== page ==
D.B. also contends that the trial court erred in denying her application to intervene. The trial court premised the decision not to permit intervention on the theory that a grandparent's rights can rise no higher than the rights of a biological parent, citing to J. & E. v. M. & F., 157 N.J. Super. 478, 494 (App. Div.), certif. denied, 77 N.J. 490 (1978), superseded by statute, N.J.S.A. 9:2-7.1, as recognized by New Jersey Division of Youth & Family Services v. E.D., 233 N.J. Super. 401, 416 (App. Div. 1989); and New Jersey Division of Youth & Family Services v. D.T. & J.T., 171 N.J. Super. 520, 524 (App. Div. 1979). Furthermore, the court found that N.J.S.A. 30:14C-11.1 favors an expeditious permanency plan and that D.B.'s motion to intervene was untimely. D.B. contends to the contrary, asserting that the court's order denying her the right to intervene was an abuse of discretion because such intervention does not have a prejudicial impact on any other parties.
A party may intervene either as of right or with the court's permission. R. 4:33-1; R. 4:33-2. A motion to intervene must be granted when "the applicant claims an interest relating to the property or transaction which is the subject of the action and is so situated that the disposition of the action may . . . impair or impede the ability to protect that interest." R. 4:33-1. Thus, a movant must be allowed to intervene after demonstrating: (1) an interest in the subject of the litigation; (2) that the interest will be compromised if the movant is not permitted to intervene; (3) that the interest "is not 'adequately represented by existing parties[;]'" and (4) that the application is timely. Sutter v. Horizon Blue Cross Blue Shield of N.J., 406 N.J. Super. 86, 106 (App. Div. 2009) (quoting ACLU of N.J. v. County of Hudson, 352 N.J. Super. 44, 67 (App. Div. 2002)).
Factors to be considered in granting permissive intervention include "the potential for undue delay or prejudice to the rights of" the other parties. City of Asbury Park v. Asbury Park Towers, 388 N.J. Super. 1, 12 (App. Div. 2006). Trial courts have the discretion to grant or deny motions for permissive intervention. Ibid. (quoting R. 4:33-2). A reviewing court only reverses a trial court's determination regarding an application for permissive intervention if that discretion was abused. See ibid.
N.J.S.A. 9:2-7.1 recognizes that the grandparents of a child may have rights independent of the minor's biological parents. If the grandparent has a "'direct, personal relationship with the'" minor, the rights of the grandparent will be deemed independent of those of the parents. N.J. Div. Youth & Family Servs. v. E.D., 233 N.J. Super. 401, 416 (App. Div. 1989) (citations omitted). In such cases, intervention should be allowed under Rule 4:33-1.
D.B. does not meet the four-prong test to be an intervenor as of right. Although she is the biological grandmother of J.M.S., she does not have the close personal relationship with the child which would entitle her to claim an interest independent from that of the parents in the guardianship proceeding. When asked by the Division about her last visit with J.M.S., D.B. stated that "the last time she saw her grandson . . . was toward the end of the summer of 2008." She also admitted that she had not sought visitation between January and June 2009, although she claimed that this was because she did not want to "interfere in the court process while [D.C.] was" participating in a drug rehabilitation program.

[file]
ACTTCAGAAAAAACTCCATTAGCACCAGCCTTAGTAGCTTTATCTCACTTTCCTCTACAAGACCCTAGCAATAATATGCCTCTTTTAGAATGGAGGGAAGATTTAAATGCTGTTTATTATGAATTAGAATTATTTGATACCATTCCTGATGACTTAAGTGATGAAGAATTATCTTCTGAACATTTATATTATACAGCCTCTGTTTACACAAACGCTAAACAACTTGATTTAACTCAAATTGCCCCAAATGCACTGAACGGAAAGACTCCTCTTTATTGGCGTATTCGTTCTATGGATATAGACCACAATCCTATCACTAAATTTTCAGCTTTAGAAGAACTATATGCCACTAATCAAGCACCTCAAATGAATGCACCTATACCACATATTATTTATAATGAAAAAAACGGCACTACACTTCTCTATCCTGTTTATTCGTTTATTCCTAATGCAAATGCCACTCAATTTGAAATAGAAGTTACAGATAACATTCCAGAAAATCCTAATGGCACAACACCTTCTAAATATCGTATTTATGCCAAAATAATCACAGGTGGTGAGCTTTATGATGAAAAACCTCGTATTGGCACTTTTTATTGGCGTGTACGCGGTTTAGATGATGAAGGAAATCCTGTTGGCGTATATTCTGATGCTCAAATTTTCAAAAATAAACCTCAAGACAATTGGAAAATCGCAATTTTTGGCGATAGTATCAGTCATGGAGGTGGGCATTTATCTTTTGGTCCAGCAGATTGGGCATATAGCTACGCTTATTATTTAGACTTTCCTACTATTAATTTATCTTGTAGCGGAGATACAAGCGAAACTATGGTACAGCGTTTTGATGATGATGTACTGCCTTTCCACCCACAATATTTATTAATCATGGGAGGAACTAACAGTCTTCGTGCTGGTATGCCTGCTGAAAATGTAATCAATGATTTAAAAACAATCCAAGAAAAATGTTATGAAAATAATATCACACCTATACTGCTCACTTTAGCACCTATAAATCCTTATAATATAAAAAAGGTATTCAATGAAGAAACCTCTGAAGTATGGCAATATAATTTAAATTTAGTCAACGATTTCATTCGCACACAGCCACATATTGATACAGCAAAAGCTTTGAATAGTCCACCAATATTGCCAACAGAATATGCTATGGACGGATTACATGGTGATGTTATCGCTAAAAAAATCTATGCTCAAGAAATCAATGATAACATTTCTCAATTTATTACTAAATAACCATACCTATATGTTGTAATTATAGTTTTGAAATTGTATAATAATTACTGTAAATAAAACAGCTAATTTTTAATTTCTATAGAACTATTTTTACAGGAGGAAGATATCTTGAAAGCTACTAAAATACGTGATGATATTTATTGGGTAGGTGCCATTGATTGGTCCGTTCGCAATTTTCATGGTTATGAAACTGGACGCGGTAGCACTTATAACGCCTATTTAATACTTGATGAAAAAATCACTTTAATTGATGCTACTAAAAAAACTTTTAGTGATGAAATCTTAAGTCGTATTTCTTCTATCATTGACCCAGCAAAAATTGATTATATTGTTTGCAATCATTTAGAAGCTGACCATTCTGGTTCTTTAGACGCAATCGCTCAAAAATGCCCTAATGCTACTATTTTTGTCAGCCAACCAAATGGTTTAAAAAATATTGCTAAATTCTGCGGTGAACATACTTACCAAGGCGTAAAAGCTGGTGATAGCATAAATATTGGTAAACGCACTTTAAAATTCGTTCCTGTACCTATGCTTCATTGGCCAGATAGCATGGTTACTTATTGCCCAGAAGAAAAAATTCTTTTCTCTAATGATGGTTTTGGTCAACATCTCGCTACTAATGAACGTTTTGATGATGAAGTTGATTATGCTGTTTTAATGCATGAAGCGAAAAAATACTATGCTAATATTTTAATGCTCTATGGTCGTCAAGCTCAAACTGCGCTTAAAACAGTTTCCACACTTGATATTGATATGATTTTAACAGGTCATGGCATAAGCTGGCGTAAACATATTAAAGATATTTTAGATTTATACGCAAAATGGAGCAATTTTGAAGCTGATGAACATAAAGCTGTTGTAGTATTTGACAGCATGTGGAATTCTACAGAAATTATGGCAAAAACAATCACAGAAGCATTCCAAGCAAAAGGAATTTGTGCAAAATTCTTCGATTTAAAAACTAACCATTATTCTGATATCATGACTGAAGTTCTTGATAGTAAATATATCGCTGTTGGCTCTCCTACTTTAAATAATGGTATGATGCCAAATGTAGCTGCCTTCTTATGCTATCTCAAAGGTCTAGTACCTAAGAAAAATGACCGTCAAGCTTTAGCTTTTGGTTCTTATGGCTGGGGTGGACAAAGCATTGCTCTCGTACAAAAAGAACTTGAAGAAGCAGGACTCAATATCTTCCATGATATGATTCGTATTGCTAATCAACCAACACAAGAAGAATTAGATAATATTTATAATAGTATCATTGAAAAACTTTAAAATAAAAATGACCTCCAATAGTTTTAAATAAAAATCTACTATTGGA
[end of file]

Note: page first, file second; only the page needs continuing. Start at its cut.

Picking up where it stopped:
D.B. does not meet the second prong of the test because the disposition of the matter does not protect rights she currently possesses. Intervention is not necessary in order for her to continue to be considered a placement option; in fact, at the time of the filing of the application, an appeal was pending as to the Division's rule-out decision. The Division initially attempted to place the baby with D.B., but then ruled her out after she was uncooperative. The Division even reconsidered her as a placement option when she expressed interest in obtaining custody of J.M.S. after the first decision.
The court was also informed of D.B.'s desire to be considered as a placement alternative, therefore, it cannot be said that D.B.'s interests were not adequately represented by existing parties. The third prong of the test cannot be met.
Furthermore, D.B. has failed to meet the fourth prong of the test, as her application to intervene was filed approximately eighteen months after the child's removal from his parents' care, and more than one year after his placement in his current foster home. It was filed immediately before the proof hearing that would have terminated D.C.'s parental rights, and would have allowed J.M.S. to be adopted by his current foster family, the only home the child has known outside of the first fourteen months of his life, which he spent in a hospital. Accordingly, D.B.'s application to intervene as a matter of right was properly denied by the trial court.
As to D.B.'s contention regarding permissive intervention, that decision is reviewed under an abuse of discretion standard. See City of Asbury Park, supra, 388 N.J. Super. at 12. Such rulings will be found to be reversible error only if they are so unreasonable that they "shock the judicial conscience." State v. Washington, 408 N.J. Super. 564, 582 (App. Div. 2009) (citing State v. O'Donnell, 117 N.J. 210, 215-16 (1989)). In this case, no such abuse of discretion occurred.
The trial court ruled that permissive intervention should be denied because the child's best interests and public policy called for "an expeditious permanency plan." That decision does not shock our judicial conscience in circumstances where D.B.'s interest in her grandson appears to have been intermittent. D.B.'s change of heart after her daughter's death is certainly understandable, however, it occurred after the termination of parental rights proceedings were underway. But most importantly, it occurred after this medically needy child established a relationship with the specialized foster parent, the only home he has ever known outside of a hospital. Permissive intervention is not in the child's best interest. No abuse of discretion has been committed.